Letters

Refusing military orders endangers fellow soldiers

Regarding the Oct. 18 article "Defiance in Iraq: Orders refused": These 18 soldiers whose job was to deliver much-needed supplies of fuel and ammunition to the frontline troops have created a potential military crisis.

You cannot have a military where there is no discipline, period. These soldiers let their brothers down. They had a mission that was imperative to the lives of those soldiers who engage the enemy on a daily basis, who may have required the fuel and ammunition in order to survive. Their fellow supply personnel stepped in and completed their mission.

When you enter the military you take an oath to obey all lawful orders of your superiors. These soldiers broke their oath and have to be punished under the code of military justice. If not, there will surely be more soldiers who will decide when, where, and from whom they will take orders in combat situations.

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Those soldiers from their own outfit that did deliver the supplies are to be commended. Their action was in the tradition of "every soldier's job is necessary in order to complete the mission." To refuse to do your duty because there is danger isn't acceptable.
MSgt. Charles F. Floto Sr. (USAF, ret.)
Congress, Ariz.

Good for the 343 Quartermaster Company featured in the"Orders refused" article. The Bush administration has shown little regard for our Armed Forces by deploying them irresponsibly to fight a badly planned war in Iraq, while providing inadequate equipment, reinforcements, and compensation for the wounded.

These soldiers are beginning to understand they need to look out for themselves. At this point it is hard to know how to end the war in Iraq, but end it we must before morale and discipline among our troops degenerate to the nadir they reached in the last years of the Vietnam War. Everyone riding around with a yellow-ribbon bumper sticker reading "Support Our Troops" needs to add one below: "Bring Them Home!"
Kathe Geist
Brookline, Mass.

Reevaluating basis of WMD discussion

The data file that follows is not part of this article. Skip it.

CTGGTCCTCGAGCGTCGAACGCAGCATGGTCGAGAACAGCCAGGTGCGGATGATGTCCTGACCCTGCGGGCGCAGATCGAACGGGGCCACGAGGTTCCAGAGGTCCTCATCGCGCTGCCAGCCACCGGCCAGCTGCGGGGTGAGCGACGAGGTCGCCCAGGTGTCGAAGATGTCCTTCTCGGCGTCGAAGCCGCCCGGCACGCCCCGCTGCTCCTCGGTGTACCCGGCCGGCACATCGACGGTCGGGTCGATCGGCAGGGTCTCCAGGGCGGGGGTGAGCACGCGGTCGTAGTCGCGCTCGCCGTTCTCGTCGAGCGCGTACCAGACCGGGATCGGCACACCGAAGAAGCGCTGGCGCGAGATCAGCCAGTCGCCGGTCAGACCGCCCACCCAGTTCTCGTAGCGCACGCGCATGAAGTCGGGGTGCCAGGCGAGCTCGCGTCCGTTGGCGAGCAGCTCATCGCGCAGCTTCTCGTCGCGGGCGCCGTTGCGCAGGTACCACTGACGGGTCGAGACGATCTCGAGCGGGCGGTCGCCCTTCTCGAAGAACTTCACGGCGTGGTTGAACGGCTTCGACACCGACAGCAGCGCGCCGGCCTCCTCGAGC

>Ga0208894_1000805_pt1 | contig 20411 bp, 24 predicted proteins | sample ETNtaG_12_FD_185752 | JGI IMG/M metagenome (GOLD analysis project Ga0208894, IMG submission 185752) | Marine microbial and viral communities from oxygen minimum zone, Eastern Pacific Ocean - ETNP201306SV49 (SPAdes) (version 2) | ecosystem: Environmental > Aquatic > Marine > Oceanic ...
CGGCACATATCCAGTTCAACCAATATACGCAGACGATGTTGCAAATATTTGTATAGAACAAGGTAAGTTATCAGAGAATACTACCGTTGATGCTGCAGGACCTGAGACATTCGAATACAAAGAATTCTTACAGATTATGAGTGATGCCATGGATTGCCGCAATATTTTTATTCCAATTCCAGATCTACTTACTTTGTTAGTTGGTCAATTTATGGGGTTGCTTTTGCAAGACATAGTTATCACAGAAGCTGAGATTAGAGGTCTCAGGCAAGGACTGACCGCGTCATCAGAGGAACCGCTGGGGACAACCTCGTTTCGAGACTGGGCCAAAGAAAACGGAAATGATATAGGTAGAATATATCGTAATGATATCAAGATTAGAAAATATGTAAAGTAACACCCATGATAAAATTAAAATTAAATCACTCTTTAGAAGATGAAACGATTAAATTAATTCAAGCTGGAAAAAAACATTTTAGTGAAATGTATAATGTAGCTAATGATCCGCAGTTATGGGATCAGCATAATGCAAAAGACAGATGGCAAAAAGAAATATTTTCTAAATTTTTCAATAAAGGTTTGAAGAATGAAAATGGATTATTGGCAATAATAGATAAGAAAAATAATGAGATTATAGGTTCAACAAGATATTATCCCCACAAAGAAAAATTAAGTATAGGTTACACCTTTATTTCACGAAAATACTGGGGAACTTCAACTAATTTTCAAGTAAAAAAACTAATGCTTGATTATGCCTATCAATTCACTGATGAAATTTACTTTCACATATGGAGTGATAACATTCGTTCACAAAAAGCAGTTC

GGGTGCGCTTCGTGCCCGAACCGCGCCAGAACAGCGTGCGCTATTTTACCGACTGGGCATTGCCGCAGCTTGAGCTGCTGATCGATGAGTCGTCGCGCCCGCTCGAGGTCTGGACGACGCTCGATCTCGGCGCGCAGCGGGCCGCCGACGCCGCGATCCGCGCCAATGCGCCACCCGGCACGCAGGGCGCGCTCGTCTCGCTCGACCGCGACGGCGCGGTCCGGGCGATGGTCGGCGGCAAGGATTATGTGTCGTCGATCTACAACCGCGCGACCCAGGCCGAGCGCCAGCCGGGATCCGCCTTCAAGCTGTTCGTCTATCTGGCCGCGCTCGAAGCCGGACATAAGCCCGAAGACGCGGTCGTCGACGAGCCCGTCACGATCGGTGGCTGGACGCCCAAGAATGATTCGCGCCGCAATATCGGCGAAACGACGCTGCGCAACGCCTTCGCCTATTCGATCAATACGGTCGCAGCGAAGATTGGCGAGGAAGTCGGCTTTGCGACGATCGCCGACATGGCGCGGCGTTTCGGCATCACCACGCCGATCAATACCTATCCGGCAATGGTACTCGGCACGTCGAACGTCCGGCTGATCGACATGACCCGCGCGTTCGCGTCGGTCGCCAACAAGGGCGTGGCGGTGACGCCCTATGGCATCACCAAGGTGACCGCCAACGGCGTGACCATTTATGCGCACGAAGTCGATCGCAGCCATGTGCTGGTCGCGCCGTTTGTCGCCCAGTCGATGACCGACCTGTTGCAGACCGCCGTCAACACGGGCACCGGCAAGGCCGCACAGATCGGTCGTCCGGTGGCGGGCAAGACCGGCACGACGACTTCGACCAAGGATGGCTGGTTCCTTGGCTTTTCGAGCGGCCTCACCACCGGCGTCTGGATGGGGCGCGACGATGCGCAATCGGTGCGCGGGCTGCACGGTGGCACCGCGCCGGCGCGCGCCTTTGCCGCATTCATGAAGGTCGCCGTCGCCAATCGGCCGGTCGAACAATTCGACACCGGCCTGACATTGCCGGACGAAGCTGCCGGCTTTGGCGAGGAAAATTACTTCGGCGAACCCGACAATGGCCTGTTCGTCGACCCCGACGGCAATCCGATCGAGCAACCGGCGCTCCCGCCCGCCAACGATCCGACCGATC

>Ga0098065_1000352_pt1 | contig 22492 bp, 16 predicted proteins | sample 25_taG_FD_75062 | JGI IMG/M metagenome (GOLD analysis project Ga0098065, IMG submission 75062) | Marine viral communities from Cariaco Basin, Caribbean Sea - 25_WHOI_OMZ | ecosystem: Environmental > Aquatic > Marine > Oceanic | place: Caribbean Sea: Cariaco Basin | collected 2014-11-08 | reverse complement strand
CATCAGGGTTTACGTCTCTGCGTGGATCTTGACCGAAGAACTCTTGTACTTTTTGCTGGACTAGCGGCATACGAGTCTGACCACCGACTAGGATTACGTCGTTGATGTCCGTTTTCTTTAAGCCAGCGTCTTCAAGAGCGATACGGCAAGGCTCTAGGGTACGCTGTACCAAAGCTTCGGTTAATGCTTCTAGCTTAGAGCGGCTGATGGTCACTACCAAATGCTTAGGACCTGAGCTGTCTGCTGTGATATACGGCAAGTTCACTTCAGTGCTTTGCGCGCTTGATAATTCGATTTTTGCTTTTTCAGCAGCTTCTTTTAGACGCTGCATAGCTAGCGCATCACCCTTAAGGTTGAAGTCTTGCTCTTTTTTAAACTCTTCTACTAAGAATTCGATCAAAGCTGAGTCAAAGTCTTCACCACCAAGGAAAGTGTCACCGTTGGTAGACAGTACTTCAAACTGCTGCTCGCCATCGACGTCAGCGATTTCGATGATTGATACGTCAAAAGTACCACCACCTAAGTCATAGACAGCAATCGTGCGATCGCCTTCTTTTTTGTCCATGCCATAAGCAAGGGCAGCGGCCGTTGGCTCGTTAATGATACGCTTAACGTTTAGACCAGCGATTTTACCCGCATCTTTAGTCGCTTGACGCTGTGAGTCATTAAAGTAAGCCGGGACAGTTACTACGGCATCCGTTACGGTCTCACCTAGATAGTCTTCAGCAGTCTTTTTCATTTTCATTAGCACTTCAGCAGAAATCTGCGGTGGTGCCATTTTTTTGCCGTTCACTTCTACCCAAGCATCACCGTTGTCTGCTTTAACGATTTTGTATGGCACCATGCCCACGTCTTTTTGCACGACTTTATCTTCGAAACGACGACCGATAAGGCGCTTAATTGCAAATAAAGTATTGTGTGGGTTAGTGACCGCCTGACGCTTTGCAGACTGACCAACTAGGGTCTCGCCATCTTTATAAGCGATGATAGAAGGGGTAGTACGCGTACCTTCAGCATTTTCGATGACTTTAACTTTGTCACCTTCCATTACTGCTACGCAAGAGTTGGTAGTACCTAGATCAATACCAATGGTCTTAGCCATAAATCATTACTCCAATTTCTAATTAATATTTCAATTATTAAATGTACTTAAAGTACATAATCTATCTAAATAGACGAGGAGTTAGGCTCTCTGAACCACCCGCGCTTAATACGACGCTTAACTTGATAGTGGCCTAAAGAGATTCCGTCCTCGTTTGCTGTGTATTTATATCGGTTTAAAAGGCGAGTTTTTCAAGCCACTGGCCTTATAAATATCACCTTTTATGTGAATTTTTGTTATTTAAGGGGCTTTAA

The headline of John Hughes's Oct. 20 Opinion piece asserts, "No WMD, but Saddam's threat clear." The piece tells us that although the Duelfer Report has clearly stated that Saddam Hussein had no weapons of mass destruction when we launched our invasion of Iraq, if one delved deeper into the massive report one would see that the threat was nevertheless real and not fanciful or nonexistent. The "realness" of the threat turns out to be that Saddam would have liked to concoct some WMD.

The subtext of this Opinion piece is to continue justifying the invasion on grounds that were highly dubious at the time and are now conclusively proven to be unfounded. Thousands of Iraqis and 1,100 Americans have lost their lives in a war that should not have happened. As a country, we need to face up to this simple fact. In a few days, the same people who perpetrated this mess will get a chance at four more years to perpetrate more of the same. Americans deserve better analysis than this if our form of government is to be self-correcting, as a democracy is intended to be.
Martin Wolff
New Milford, N.J.

John Hughes's Opinion piece contains some important insights, but it neglected to make the most important logical jump, given the analysis it offered. If Iraq's main impetus for wanting WMDs was Iran, and Iran actually had a well-developed WMD program, wouldn't we be further along in confronting the threat as a whole if we had dealt with Iran rather than Iraq, which proved to be impotent at best?
Dwight Raby
Atlanta

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